Preparing for the Dorm Days Ahead

In blink of an seems like just yesterday your little pride and joy was tottering around the house, giggling at your funny faces, drawing on the walls, catching tadpoles, and thinking you were the coolest thing in the world. Now it's time to send the “not so little” one off to college. Bittersweet for sure. While there is no way to make this momentous leap from our home to the great big world less emotional for us, we can make things a bit easier for them.

Below are some tips and tricks to make the transition to college life smoother for all:

What better way to start college life then with a little cheat sheet, write it on your hand, put it on your home screen either way, this short and sweet list, courtesy of My, will help you ace the move in:

The Best College Move-In Day Tips:

• Have personal information accessible. ...

• Wear Something Comfortable. ...

• Move in early! ...

• Get there before your roommate. ...

• Pack smart! ...

• Order things you don't need later. ...

• Bring snacks. ...

• Help your roommate move in.

Below is a more in-depth list of how to get ready, get set and go for the big move:

Plan ahead

There’s a lot that goes into successfully navigating the big move, so avoid the temptation to procrastinate. With a bit of planning and help from family and friends, you’ll be packing like a pro.

1. Coordinate with your roommate Before the semester starts, your college will connect you with your roommate. Take this time to get to know each other and to map out potentially shared items like mini-fridges, microwaves, and curtains. Some colleges will rent out a microwave/fridge combination each semester, while others require you to bring your own. If your roommate is willing, consider splitting the cost for any shared items, or divvying up who brings what to avoid duplicates. Whether your roommate lives in the next town over or across the country, you have multiple ways to coordinate virtually. Text and video chat to establish a rapport and create a shared Pinterest board to maximize move-in success.

2. Know your specific move-in date and time. College move-in day could be a logistical nightmare at some schools if all incoming students showed up at once. This is why your school will notify you of your move-in schedule. While every college’s move-in process is different, many assign a specific date and time slot to unload your dorm room essentials and begin to set up, often based on dorm assignment or your last name. Along with your move-in date and time, find out how you’ll get your dorm items to your room. Is there any elevator? Can items be dropped off curbside? Are cars to be parked in a specific parking lot and carried? Knowing this information beforehand helps prepare and avoid move-in day confusion.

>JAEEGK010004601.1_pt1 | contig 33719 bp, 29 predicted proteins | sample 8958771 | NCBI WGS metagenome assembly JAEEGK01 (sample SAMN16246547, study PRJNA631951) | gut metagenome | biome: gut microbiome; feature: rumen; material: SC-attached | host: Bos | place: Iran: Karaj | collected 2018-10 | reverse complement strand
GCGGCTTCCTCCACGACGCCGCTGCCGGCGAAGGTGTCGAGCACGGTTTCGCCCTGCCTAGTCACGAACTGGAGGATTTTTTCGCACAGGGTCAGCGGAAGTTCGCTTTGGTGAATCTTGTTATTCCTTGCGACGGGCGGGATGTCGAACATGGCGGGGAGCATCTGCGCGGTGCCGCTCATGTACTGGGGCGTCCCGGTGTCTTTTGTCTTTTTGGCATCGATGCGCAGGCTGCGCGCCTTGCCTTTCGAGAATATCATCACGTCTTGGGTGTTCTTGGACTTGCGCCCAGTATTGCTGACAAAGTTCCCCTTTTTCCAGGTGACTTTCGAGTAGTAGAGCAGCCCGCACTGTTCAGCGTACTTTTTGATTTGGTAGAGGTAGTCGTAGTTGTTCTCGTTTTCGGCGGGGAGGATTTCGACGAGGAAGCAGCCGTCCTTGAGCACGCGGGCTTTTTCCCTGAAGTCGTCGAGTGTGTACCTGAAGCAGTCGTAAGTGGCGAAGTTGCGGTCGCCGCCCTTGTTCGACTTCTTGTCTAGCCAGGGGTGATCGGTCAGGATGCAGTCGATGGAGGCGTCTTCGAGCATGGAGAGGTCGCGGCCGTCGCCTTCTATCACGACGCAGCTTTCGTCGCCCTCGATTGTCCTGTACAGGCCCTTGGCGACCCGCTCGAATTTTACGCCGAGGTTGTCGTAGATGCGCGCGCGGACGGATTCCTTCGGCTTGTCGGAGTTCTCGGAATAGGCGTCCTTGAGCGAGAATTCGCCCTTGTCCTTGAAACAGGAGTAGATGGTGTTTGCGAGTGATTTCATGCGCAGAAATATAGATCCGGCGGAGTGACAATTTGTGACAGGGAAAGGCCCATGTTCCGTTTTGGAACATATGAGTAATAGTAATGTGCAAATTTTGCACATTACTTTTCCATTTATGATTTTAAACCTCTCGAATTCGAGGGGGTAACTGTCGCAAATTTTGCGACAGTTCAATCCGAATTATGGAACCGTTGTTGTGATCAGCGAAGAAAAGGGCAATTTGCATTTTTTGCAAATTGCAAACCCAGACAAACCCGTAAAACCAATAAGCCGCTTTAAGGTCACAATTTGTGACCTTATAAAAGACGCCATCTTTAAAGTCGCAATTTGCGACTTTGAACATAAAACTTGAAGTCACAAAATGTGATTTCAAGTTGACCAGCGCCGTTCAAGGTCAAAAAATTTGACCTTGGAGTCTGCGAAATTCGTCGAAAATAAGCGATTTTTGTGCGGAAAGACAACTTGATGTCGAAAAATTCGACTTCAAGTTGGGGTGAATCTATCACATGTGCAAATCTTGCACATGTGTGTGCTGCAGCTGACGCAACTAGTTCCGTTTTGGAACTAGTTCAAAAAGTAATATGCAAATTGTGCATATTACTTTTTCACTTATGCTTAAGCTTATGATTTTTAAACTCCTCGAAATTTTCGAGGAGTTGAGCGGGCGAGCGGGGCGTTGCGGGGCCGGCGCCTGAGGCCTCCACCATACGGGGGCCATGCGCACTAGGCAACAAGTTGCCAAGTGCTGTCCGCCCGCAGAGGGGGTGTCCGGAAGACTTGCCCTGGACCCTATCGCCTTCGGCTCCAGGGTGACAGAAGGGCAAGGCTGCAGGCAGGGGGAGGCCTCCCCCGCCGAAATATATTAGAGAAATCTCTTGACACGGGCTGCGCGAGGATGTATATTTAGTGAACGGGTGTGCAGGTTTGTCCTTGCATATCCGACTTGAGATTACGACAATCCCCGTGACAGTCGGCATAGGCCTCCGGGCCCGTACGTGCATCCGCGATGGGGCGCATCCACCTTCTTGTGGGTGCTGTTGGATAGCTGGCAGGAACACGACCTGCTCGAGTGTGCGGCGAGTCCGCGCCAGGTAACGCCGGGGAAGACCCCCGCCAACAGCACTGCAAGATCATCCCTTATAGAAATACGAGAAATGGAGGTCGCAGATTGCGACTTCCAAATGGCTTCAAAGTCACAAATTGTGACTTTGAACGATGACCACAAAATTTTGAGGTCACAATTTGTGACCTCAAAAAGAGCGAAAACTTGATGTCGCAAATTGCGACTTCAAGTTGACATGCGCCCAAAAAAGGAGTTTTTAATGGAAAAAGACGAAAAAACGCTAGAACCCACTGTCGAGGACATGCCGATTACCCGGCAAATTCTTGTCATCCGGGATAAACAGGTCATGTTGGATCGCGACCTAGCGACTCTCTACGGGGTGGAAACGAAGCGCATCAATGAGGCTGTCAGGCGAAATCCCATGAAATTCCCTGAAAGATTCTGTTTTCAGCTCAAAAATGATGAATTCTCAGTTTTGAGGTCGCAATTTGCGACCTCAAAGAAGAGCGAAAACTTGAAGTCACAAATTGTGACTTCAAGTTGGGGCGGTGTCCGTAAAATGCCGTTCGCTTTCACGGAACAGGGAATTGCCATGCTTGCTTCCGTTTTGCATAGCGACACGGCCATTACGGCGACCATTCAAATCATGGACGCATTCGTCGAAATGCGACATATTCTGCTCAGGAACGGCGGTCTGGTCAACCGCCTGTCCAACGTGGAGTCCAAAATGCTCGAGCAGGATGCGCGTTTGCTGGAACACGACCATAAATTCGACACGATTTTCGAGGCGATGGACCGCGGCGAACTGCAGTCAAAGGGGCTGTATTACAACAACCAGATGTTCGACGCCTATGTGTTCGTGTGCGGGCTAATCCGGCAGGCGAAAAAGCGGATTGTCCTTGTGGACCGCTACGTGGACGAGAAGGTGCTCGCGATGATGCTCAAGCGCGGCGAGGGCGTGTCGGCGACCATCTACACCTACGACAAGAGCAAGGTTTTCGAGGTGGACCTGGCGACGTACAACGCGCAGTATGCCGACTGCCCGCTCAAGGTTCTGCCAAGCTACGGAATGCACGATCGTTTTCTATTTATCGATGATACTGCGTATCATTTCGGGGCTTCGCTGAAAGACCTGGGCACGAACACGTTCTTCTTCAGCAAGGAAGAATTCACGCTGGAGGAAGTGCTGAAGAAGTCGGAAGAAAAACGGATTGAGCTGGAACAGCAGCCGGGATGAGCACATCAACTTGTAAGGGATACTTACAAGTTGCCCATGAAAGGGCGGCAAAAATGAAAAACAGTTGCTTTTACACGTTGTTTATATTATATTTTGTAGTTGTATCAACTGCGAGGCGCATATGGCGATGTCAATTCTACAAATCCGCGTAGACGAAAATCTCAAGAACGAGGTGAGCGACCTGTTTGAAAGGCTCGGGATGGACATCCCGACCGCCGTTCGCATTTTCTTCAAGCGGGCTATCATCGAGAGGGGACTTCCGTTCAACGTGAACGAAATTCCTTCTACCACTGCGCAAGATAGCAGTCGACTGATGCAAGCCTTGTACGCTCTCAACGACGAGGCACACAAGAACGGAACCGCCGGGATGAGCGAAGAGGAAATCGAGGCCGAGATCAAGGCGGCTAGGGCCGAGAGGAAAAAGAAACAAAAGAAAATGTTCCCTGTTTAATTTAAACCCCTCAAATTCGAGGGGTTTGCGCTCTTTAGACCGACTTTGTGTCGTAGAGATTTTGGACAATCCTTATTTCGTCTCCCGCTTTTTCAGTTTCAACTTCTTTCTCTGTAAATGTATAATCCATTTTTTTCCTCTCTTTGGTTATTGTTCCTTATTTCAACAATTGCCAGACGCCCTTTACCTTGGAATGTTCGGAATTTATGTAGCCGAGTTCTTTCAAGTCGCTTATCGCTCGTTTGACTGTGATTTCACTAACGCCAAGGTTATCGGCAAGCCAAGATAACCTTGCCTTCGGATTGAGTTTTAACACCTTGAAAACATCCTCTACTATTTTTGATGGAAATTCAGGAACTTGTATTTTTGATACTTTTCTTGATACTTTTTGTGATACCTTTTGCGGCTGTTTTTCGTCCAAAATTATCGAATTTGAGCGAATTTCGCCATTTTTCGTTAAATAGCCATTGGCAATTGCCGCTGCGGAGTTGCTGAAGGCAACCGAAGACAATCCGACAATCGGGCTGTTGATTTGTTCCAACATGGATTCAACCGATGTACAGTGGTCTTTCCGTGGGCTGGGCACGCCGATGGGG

3. Make a blueprint of your room Many college dorm layouts are different, including different dorm buildings on campus. Most colleges have gone high-tech and offer virtual tours of each dorm room. Once you know where you’ll be staying on campus, request a map of the room dimensions. Don’t forget to find out what furniture is included in your new space. This information is essential for knowing how to best pack for college move-in day. Take advantage of free online room planning websites and app tools such as Roomstyle. Upload your dorm’s blueprint and move items around to create the perfect space.

4. Make a dorm inventory and packing list. There are a ton of resources online for essentials to bring to college. Check out sites like CollegeBoard, Fastweb, and Pinterest for dorm inventory lists and what to pack. Use them as a guide to create one pre-move-in list that works for your particular setup. If your family or friends are helping you plan, create a shared document online for those random moments you think to add items like a trash can or first aid kit.